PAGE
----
IV. Format of the input file:

  The input file must be symbolic assembler in Intel format.

  Here is a small example:

        .global Lmain
        .type Lmain, @function
        enter   0, 0
L0:     push    8
        call    L_halloc
        add     %esp, 4
        mov     t1001, %eax
        push    t1001
        call    LC$value
        add     %esp, 4
        mov     t1002, %eax
        push    t1002
        call    L_println_int
        add     %esp, 4
L1:     leave

        .global LC$value
        .type LC$value, @function
        #args LOC 0
        enter   0, 0
L2:     mov     t1004, DWORD PTR [%ebp+8]
        mov     DWORD PTR [t1004+4], 555
        mov     t1003, DWORD PTR [%ebp+8]
        mov     %eax, DWORD PTR [t1003+4]
L3:     leave

  Lexing rules:
  (If you want to be sure, read the .x file, the lexer specification.)

    * White space is ignored (except as separator for alphanumeric tokens).

    * Lines beginning with a dot '.' are skipped.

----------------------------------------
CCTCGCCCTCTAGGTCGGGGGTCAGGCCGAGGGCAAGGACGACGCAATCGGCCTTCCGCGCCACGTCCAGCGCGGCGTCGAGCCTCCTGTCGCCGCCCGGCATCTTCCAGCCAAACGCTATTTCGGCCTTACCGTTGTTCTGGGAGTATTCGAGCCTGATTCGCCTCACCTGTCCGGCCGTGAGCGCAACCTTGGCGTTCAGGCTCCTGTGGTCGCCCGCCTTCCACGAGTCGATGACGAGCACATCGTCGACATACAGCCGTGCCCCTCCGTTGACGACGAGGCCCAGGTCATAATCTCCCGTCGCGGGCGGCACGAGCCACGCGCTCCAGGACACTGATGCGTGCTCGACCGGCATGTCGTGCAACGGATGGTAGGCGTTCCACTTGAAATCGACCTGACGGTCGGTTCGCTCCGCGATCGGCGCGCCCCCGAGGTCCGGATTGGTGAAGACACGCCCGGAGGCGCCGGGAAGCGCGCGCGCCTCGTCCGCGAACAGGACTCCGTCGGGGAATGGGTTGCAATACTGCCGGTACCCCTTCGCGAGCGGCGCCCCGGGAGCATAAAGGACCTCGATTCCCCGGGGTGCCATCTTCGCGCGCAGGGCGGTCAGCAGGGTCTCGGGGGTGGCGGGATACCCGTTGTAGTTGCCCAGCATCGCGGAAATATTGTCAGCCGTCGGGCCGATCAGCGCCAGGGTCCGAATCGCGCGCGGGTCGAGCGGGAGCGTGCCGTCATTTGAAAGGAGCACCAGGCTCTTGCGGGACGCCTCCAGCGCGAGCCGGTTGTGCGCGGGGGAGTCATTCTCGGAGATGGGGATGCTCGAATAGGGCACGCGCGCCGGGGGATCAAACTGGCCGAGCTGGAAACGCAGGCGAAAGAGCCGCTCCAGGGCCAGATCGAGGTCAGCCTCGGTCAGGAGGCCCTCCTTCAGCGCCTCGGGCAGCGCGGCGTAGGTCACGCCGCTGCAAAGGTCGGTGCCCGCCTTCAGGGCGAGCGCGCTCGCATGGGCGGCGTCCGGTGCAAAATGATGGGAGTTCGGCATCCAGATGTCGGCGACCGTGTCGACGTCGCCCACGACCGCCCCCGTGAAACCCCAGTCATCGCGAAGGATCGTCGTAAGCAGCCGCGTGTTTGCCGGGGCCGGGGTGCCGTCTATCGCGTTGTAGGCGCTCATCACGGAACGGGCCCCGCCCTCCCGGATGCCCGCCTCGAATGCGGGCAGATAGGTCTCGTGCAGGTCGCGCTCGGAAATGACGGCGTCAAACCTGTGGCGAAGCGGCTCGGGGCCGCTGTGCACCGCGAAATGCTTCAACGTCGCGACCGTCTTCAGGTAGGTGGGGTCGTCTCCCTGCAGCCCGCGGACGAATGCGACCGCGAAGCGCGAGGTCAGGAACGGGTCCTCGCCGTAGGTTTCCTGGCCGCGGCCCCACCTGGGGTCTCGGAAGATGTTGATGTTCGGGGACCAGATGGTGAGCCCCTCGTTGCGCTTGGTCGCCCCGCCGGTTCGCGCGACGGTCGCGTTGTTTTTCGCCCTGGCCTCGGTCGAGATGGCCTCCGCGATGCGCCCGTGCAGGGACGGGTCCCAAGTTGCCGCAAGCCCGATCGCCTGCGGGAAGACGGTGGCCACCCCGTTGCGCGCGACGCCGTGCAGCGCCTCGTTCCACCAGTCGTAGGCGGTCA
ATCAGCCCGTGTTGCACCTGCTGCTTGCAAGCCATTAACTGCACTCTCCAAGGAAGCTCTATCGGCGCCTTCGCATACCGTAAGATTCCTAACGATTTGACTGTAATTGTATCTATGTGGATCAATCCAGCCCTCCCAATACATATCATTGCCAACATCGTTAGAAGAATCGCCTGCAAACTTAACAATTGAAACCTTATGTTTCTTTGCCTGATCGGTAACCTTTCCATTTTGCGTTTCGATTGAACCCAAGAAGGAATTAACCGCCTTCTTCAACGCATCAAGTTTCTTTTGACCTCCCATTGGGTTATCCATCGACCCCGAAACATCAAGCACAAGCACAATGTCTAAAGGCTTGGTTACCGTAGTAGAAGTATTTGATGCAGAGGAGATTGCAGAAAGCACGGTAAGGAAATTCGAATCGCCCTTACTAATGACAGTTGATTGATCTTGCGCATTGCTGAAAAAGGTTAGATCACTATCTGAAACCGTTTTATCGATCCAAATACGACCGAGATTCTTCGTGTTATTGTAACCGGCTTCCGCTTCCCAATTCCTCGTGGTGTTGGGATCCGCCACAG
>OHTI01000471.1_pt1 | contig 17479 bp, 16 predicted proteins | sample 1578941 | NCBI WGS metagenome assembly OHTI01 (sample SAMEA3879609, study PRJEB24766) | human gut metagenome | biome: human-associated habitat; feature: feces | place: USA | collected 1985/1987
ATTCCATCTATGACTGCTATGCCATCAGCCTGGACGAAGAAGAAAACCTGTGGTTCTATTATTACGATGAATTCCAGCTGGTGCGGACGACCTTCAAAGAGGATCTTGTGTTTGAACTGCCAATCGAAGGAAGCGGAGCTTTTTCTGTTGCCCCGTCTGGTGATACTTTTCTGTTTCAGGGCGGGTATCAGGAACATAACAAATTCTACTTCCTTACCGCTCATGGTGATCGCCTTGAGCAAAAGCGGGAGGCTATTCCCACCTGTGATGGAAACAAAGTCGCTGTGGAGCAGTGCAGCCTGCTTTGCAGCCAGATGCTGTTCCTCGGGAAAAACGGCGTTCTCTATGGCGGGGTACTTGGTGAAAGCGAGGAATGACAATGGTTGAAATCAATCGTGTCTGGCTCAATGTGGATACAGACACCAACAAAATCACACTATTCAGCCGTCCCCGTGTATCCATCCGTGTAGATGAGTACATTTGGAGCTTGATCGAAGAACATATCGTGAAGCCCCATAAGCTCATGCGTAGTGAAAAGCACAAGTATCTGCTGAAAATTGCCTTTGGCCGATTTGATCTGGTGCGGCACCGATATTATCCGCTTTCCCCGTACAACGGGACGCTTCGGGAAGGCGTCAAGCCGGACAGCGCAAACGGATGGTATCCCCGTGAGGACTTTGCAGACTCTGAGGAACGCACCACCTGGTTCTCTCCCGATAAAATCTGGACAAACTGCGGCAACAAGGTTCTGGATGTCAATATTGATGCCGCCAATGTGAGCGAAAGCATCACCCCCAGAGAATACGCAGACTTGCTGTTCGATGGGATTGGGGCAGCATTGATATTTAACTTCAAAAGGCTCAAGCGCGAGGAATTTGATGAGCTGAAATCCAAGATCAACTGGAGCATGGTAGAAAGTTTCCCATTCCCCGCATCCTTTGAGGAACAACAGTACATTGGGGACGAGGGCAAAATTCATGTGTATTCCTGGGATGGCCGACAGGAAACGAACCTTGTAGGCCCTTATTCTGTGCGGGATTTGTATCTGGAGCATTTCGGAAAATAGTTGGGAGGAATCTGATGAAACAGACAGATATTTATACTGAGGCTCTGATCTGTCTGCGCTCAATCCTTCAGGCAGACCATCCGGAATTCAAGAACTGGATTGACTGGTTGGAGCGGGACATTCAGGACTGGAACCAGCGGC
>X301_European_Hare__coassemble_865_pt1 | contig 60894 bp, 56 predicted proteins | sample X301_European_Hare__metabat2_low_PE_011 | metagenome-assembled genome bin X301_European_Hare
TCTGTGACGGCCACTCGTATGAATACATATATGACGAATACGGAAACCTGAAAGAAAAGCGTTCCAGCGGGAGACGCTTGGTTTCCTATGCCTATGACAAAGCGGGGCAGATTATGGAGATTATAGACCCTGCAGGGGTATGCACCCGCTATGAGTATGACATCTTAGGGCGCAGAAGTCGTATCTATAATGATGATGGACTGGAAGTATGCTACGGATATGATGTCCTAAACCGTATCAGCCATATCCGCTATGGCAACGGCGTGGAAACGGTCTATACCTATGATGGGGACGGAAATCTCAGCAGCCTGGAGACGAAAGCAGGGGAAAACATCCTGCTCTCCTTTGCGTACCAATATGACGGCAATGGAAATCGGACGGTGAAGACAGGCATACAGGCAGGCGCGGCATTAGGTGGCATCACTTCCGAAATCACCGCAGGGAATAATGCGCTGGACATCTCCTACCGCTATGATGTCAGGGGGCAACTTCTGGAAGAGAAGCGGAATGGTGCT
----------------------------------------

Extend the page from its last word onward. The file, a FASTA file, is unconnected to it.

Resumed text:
These lines are pragmas for the symbolic assembler,
      which risc386 ignores.

    * Lines beginning with a hash-symbol followed by a space '# '
      are comments, which are ignored as well.

    * Lines beginning with a hash followed by a non-space character
      are risc386 pragmas and not ignored.

      Currently, risc386 only recognizes the pragma '#args'.

    * Valid tokens are:

        #args LOC REG

        [ ] : , . + - *
        dword ptr                    DWORD PTR

        mov lea                      MOV LEA
        add sub imul                 ADD SUB IMUL
        idiv inc dec neg             IDIV INC DEC NEG
        shl shr sal sar              SHL SHR SAL SAR
        and or xor                   AND OR XOR
        not                          NOT
        cmp                          CMP
        je jne jl jle jge            JE JNE JL JLE JGE
        jmp call ret                 JMP CALL RET
        push pop enter leave         PUSH POP ENTER LEAVE
        nop                          NOP

        eax ebx ecx edx esi edi ebp esp
        %eax %ebx %ecx %edx %esi %edi %ebp %esp

        <number>    (given by reg.ex [0-9]+)
        t<number>   (denoting a temporary register)

        <ident>     (given by reg.ex. [a-zA-Z][a-zA-Z0-9_'$]*)

      Identifiers are used for labels.

  Parsing rules:
  (If you want to know all of them, read the .y file)

    1. The input file must be a sequence of procedures.

       There must be one procedure whose name ends in 'main'.
       This one is taken as the entry point.